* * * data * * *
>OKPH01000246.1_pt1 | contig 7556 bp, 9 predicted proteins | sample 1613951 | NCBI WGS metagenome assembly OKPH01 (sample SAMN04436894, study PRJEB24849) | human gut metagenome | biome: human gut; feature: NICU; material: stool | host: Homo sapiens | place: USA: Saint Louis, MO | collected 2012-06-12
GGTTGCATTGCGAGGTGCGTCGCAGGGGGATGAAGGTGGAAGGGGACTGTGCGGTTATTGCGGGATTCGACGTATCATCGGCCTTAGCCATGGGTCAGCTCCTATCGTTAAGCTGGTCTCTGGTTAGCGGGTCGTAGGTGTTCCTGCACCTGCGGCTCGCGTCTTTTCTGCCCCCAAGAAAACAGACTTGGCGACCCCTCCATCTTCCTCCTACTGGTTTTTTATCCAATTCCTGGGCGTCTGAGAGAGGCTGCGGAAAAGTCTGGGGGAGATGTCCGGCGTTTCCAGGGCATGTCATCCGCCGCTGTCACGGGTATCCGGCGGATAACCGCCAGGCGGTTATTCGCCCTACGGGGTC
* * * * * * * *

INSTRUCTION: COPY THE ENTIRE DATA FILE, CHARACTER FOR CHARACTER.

>OKPH01000246.1_pt1 | contig 7556 bp, 9 predicted proteins | sample 1613951 | NCBI WGS metagenome assembly OKPH01 (sample SAMN04436894, study PRJEB24849) | human gut metagenome | biome: human gut; feature: NICU; material: stool | host: Homo sapiens | place: USA: Saint Louis, MO | collected 2012-06-12
GGTTGCATTGCGAGGTGCGTCGCAGGGGGATGAAGGTGGAAGGGGACTGTGCGGTTATTGCGGGATTCGACGTATCATCGGCCTTAGCCATGGGTCAGCTCCTATCGTTAAGCTGGTCTCTGGTTAGCGGGTCGTAGGTGTTCCTGCACCTGCGGCTCGCGTCTTTTCTGCCCCCAAGAAAACAGACTTGGCGACCCCTCCATCTTCCTCCTACTGGTTTTTTATCCAATTCCTGGGCGTCTGAGAGAGGCTGCGGAAAAGTCTGGGGGAGATGTCCGGCGTTTCCAGGGCATGTCATCCGCCGCTGTCACGGGTATCCGGCGGATAACCGCCAGGCGGTTATTCGCCCTACGGGGTC